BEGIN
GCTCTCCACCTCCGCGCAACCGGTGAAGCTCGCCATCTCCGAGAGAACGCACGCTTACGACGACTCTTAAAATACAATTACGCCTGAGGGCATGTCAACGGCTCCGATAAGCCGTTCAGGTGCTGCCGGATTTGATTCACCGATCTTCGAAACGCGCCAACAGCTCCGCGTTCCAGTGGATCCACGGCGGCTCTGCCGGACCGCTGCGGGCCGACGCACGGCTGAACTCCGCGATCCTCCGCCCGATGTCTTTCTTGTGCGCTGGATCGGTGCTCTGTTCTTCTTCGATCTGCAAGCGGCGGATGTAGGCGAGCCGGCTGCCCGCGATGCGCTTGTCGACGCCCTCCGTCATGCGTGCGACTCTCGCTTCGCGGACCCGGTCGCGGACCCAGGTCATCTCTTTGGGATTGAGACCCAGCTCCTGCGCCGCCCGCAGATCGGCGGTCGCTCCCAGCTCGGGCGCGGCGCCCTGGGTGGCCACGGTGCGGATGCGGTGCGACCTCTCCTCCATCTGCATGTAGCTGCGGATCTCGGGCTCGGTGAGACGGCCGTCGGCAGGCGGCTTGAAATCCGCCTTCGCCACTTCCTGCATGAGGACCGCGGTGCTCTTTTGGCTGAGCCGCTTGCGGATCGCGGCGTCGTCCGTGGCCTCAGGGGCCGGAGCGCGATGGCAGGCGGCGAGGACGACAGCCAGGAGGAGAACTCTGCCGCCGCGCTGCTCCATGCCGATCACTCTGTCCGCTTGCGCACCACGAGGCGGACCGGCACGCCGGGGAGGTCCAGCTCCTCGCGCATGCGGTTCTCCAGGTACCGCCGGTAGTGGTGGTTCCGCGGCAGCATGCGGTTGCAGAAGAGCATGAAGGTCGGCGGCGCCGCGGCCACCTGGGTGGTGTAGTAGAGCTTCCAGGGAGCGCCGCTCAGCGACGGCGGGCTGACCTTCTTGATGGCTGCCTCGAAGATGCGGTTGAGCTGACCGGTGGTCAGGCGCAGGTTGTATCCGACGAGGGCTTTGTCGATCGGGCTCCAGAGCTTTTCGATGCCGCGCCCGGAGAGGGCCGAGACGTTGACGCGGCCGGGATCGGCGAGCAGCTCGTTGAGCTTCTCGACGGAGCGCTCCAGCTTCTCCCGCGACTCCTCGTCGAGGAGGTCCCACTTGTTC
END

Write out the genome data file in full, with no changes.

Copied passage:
GCTCTCCACCTCCGCGCAACCGGTGAAGCTCGCCATCTCCGAGAGAACGCACGCTTACGACGACTCTTAAAATACAATTACGCCTGAGGGCATGTCAACGGCTCCGATAAGCCGTTCAGGTGCTGCCGGATTTGATTCACCGATCTTCGAAACGCGCCAACAGCTCCGCGTTCCAGTGGATCCACGGCGGCTCTGCCGGACCGCTGCGGGCCGACGCACGGCTGAACTCCGCGATCCTCCGCCCGATGTCTTTCTTGTGCGCTGGATCGGTGCTCTGTTCTTCTTCGATCTGCAAGCGGCGGATGTAGGCGAGCCGGCTGCCCGCGATGCGCTTGTCGACGCCCTCCGTCATGCGTGCGACTCTCGCTTCGCGGACCCGGTCGCGGACCCAGGTCATCTCTTTGGGATTGAGACCCAGCTCCTGCGCCGCCCGCAGATCGGCGGTCGCTCCCAGCTCGGGCGCGGCGCCCTGGGTGGCCACGGTGCGGATGCGGTGCGACCTCTCCTCCATCTGCATGTAGCTGCGGATCTCGGGCTCGGTGAGACGGCCGTCGGCAGGCGGCTTGAAATCCGCCTTCGCCACTTCCTGCATGAGGACCGCGGTGCTCTTTTGGCTGAGCCGCTTGCGGATCGCGGCGTCGTCCGTGGCCTCAGGGGCCGGAGCGCGATGGCAGGCGGCGAGGACGACAGCCAGGAGGAGAACTCTGCCGCCGCGCTGCTCCATGCCGATCACTCTGTCCGCTTGCGCACCACGAGGCGGACCGGCACGCCGGGGAGGTCCAGCTCCTCGCGCATGCGGTTCTCCAGGTACCGCCGGTAGTGGTGGTTCCGCGGCAGCATGCGGTTGCAGAAGAGCATGAAGGTCGGCGGCGCCGCGGCCACCTGGGTGGTGTAGTAGAGCTTCCAGGGAGCGCCGCTCAGCGACGGCGGGCTGACCTTCTTGATGGCTGCCTCGAAGATGCGGTTGAGCTGACCGGTGGTCAGGCGCAGGTTGTATCCGACGAGGGCTTTGTCGATCGGGCTCCAGAGCTTTTCGATGCCGCGCCCGGAGAGGGCCGAGACGTTGACGCGGCCGGGATCGGCGAGCAGCTCGTTGAGCTTCTCGACGGAGCGCTCCAGCTTCTCCCGCGACTCCTCGTCGAGGAGGTCCCACTTGTTC